NCAA Baseball News

50 Years After Perfection, Eddie Bane was Back at ASU

50 Years After Perfection, Eddie Bane was Back at ASU

On March 2, 1973, Eddie Bane was perfect.


Not close, not almost, but absolutely perfect. Bane’s perfect game – a 9-0 Sun Devil Baseball victory over Cal State Northridge – is the only one in program history. Nine Sun Devils have thrown no-hitters, yet only one has achieved the elusive “27-up, 27-down” moniker.


ASU’s three-game series against UC Irvine marked the 50th anniversary of the event. As it happened, Bane was back in Phoenix and attending the game on a work trip. He was not there to show off his velocity, but locate the next generation of Sun Devil greats.


Bane is a long-time scout for the New York Mets. His son, Jaymie, is also an ASU alum and a teammate of Willie Bloomquist‘s in 1997.


“I love coming back,” said Eddie Bane. “The alums really care about this program. I didn’t even realize it was the 50th anniversary, someone had to remind me. We like a couple guys on the team and we feel the program is moving in the right direction.”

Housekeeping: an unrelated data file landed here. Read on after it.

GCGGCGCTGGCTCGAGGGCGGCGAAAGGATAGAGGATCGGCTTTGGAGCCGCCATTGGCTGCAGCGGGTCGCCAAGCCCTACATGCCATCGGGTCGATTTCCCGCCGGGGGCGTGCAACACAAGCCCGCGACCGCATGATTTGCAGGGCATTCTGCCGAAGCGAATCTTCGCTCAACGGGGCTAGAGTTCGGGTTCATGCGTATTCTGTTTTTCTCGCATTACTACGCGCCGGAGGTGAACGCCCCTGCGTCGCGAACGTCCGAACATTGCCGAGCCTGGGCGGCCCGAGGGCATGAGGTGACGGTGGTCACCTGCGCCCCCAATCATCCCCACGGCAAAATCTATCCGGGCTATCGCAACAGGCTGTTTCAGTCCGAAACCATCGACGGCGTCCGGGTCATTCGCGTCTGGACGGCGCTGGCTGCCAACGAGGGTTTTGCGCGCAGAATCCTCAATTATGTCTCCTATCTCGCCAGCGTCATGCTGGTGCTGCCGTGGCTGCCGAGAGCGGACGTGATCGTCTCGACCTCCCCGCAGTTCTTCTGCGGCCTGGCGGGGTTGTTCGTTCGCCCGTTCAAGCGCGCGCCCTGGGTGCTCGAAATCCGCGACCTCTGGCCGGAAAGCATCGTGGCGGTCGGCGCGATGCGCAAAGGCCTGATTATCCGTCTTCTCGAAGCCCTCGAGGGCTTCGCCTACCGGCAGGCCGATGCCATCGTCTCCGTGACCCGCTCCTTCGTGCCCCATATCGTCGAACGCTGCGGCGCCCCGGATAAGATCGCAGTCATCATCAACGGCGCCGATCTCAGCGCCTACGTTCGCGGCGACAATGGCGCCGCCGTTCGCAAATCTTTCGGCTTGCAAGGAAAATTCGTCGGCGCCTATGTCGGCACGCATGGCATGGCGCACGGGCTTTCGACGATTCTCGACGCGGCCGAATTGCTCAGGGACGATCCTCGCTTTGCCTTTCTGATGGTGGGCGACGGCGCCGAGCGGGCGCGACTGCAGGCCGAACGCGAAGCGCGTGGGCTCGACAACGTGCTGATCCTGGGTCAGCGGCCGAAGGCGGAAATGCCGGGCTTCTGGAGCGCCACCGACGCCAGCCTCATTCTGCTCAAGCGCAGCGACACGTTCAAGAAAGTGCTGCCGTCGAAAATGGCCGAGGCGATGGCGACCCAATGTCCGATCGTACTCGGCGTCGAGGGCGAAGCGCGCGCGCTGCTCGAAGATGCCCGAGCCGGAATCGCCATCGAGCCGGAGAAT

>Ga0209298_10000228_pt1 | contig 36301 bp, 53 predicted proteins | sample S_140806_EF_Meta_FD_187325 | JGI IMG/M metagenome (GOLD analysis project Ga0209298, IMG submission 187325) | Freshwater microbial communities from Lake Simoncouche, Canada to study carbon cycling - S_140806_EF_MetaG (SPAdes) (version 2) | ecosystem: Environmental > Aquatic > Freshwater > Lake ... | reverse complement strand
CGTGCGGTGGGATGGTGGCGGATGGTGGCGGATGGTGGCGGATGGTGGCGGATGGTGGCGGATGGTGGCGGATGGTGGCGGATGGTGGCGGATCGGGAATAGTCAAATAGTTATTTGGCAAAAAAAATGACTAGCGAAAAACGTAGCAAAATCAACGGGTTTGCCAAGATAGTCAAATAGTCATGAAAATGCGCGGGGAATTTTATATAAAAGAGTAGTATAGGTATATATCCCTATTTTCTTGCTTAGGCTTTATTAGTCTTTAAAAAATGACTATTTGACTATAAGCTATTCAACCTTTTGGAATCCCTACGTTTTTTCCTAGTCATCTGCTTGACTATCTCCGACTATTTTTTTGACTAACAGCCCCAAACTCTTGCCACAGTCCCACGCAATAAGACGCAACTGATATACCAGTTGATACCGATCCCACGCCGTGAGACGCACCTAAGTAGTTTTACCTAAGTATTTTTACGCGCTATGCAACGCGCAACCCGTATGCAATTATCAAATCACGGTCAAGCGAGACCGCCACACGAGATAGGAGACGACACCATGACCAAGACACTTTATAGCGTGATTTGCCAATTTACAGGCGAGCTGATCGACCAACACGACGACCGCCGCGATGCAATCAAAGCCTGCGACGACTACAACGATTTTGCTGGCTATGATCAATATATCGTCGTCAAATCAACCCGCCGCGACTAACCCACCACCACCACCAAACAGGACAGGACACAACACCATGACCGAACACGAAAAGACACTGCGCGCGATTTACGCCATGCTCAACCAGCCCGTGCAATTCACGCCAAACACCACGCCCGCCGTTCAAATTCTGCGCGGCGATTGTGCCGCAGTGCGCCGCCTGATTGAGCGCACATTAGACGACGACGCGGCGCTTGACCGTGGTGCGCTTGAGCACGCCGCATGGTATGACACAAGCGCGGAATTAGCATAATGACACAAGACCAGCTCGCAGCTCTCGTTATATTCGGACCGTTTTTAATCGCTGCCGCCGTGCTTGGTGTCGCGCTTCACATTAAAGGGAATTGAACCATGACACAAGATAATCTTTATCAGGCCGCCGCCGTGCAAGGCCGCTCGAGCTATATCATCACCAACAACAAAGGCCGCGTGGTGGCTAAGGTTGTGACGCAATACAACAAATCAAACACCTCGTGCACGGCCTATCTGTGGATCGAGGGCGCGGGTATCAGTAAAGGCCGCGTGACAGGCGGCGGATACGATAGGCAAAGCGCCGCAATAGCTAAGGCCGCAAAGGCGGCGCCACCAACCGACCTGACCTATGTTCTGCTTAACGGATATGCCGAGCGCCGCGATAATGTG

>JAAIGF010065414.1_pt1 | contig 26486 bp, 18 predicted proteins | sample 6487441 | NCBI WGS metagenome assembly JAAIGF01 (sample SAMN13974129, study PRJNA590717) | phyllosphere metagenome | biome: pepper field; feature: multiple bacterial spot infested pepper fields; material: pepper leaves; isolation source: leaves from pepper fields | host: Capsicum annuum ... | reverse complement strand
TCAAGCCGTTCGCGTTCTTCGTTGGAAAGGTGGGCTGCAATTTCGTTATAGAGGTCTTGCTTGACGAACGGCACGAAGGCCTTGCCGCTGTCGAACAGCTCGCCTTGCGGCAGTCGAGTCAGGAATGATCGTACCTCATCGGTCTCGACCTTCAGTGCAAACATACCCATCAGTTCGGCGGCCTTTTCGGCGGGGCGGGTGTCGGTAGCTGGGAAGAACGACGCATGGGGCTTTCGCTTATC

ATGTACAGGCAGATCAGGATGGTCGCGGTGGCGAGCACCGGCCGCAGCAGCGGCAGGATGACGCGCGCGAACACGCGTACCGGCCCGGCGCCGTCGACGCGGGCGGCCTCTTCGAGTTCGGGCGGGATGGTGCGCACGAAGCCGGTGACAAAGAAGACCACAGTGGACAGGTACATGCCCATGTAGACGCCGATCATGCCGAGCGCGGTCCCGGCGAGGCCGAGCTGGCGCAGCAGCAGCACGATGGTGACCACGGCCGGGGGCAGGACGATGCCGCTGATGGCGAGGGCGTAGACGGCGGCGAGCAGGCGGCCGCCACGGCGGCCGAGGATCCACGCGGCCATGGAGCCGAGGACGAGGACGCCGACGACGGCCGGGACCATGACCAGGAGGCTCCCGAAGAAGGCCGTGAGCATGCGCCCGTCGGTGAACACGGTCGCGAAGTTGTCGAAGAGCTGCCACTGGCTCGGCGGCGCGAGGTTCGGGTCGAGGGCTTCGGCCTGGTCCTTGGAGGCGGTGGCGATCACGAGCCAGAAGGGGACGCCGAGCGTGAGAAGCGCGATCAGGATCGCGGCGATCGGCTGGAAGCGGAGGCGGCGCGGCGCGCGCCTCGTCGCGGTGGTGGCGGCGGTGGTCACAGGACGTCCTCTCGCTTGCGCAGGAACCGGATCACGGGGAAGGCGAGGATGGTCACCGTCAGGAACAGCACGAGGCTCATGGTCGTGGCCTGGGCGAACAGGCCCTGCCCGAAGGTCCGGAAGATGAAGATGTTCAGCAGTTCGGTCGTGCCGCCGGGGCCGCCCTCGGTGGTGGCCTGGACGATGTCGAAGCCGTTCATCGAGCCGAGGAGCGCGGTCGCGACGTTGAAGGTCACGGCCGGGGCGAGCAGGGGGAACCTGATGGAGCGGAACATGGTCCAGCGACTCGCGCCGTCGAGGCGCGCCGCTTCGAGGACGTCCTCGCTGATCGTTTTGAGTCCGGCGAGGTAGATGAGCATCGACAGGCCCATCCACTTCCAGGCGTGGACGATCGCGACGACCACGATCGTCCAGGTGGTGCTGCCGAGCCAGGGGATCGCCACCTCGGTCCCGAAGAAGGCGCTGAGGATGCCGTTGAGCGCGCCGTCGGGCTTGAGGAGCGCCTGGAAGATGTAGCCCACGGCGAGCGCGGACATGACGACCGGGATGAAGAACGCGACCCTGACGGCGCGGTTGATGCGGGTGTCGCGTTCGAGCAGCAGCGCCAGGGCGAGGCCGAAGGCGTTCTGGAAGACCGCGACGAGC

If the pitching staff can get anywhere close to Bane’s level of dominance, the opposition would be lost looking for answers.


From 1971-73, Bane went 40-4 with a 1.64 ERA. He pitched on the College World Series runner-up teams in 1972 and 1973. Additionally, he was the 1973 Sporting News National Player of the Year. 

In his perfect game, Bane sat down 19 of the 27 hitters by strikeout. He still wishes he could have reached 20.

“I was pretty cocky back then, maybe still am,” said Eddie. “You’re not supposed to talk  the pitcher when he’s throwing a no-hitter, and I remember going up to my teammates when they scored like five runs runs and telling them, ‘hey, you do not need to score all of these runs because I am going to throw a perfect game.'”


For his accomplishments, Bane is a member of the College Baseball Hall of Fame (2019) Sun Devil Athletics Hall of Fame (1978) and the College Baseball Hall of Fame (2008).


His number 21 was permanently honored on the outfield wall in 2000.


“Eddie Bane is a great representative of Sun Devil Baseball,” said head coach Willie Bloomquist. “I’ve tried to bring back as many alums as possible to teach our players what it means to be a Sun Devil. I’m grateful Eddie gave us some of his time.”

For Bane, there was never any doubt. A performance like that for him was expected. 


“The funniest thing for me…

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